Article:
Frankie Stuart, who works in the tower at Wellesbourne Airfield, added: “We want to be an example to other airfields across the country that it can be done, you can beat these threats, you just need to go down the legal route. It’s not impossible. I should say that Mike Littler is an amazing airfield manager, he is an engineer by trade and has such an enthusiasm for aviation and supports everyone on the airfield. He is stuck in the middle of all this, but he does run a great airfield.”

 

  • Roger Pickles

    I will be glad to see the back of this airfield. The amount of noise generated by unsilenced engines is totally unacceptable, and pig ignorant pilots flying too low over residential areas cause real hardship. These retards seem to think they have a god-given right to exist. I say good riddance and never blight Wellesbourne and the local areas ever again.

    • Jon

      Clearly shows what type of person you are by calling fellow human beings ‘retards’.
      If it such an issue for you, the airfield has been there for quite some time afraid. You chose to live nearby. Please do try and get footage of low flying. Your words simply aren’t justifiable as you have such a vendetta against something that brings so much to Stratford and the surrounding area’s.

      • Eddie Strong

        The only thing the airfield ‘brings’ to the area is constant noise and nuisance, that the silent majority within a c4 mile radius of the place have had to put up with for decades…and like Roger I am pleased it is finally closing down. He is wrong to use disparaging terms, but essentially his main thrust is correct.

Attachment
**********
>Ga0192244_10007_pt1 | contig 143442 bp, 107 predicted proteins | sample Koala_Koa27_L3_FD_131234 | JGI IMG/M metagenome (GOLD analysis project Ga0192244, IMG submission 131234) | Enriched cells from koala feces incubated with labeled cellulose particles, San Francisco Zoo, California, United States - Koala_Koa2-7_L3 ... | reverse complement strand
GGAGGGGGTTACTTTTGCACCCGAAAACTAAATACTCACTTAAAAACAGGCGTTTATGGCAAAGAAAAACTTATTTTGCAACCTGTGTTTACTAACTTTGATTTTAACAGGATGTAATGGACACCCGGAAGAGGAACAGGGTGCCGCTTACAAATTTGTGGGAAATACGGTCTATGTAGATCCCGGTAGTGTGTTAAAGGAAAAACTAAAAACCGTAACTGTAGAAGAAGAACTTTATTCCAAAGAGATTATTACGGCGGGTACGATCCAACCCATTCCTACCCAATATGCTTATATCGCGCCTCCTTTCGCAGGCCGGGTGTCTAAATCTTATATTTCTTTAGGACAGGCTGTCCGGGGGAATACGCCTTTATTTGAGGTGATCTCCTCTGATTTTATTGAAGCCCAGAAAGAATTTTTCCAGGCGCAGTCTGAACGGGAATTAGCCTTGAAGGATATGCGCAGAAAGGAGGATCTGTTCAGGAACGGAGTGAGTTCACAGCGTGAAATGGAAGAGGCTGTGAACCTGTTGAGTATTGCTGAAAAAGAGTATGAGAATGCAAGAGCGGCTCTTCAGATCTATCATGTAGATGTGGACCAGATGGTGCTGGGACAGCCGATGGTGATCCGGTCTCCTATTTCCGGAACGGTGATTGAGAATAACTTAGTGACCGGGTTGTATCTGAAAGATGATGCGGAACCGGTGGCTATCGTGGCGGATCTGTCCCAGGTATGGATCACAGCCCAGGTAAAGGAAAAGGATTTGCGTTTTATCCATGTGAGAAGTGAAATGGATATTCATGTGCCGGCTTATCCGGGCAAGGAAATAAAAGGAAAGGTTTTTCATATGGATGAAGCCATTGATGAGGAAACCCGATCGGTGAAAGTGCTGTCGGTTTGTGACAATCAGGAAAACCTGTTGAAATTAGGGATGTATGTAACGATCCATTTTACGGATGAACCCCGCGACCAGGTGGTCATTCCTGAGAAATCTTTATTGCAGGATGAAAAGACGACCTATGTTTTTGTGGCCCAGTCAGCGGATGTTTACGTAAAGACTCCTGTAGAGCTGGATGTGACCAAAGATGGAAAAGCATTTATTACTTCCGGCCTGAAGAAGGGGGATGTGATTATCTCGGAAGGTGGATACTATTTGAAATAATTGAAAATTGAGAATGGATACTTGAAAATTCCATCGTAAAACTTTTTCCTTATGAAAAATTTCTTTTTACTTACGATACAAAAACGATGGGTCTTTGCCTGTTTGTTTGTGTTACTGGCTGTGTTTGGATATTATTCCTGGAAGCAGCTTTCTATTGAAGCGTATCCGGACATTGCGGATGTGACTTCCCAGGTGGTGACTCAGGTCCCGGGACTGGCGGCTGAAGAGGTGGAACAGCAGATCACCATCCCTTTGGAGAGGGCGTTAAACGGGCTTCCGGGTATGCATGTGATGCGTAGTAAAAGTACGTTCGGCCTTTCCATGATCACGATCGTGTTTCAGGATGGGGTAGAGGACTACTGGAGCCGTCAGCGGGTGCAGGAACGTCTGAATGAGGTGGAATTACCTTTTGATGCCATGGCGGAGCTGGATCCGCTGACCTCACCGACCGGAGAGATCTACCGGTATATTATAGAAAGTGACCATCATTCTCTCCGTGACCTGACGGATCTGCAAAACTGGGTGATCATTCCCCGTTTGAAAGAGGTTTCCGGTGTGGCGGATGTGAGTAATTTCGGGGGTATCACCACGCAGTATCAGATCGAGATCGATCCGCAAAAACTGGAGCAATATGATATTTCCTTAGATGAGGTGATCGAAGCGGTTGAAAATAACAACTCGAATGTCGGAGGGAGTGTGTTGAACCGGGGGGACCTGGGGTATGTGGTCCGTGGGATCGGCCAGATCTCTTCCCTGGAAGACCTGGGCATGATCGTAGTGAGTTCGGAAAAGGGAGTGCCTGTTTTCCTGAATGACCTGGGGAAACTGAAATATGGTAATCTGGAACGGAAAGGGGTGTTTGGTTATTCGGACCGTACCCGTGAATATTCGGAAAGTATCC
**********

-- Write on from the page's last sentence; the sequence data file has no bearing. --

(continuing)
• Roger Pickles

          Perhaps my tone was too strong, but many pilots are ignorant of their obligation not to fly over Wellesbourne, but our messages are both correct. WA has brought nothing but noise and nuisance to Wellesbourne and the surrounding areas. It does not contribute as people simply fly in and out bringing little economic benefit as exemplified by businesses closing down in Well. If housing was developed, the customer base would expand considerably. I say good riddance to the airfield.

          • BobCBob

            good point on the economic benefit.

        • VladTheLibrarian

          “constant noise and nuisance”… Really?? The occasional light aircraft and helicopter…?? You do keep a log, don’t you. And you will be happy to publish it here, won’t you… It’ll be intersting to compare it with Wellesbourne’s movement log…

      • VladTheLibrarian

        Jon – I think you may be wasting your breath. The type if NIMBYs we have here live in a world where only their view is important…. Discussion of the issues, compromise or simply listening to another point of view is beyond them. Pickles calls pilots ‘pig-ignorant’ – he needs to look in the mirror…

    • VladTheLibrarian

      Your abusive and ignorant post says far more about you than you can ever say about Wellesbourne and its users….

  • BobCBob

    ooh, hand bags at the ready!!!! lol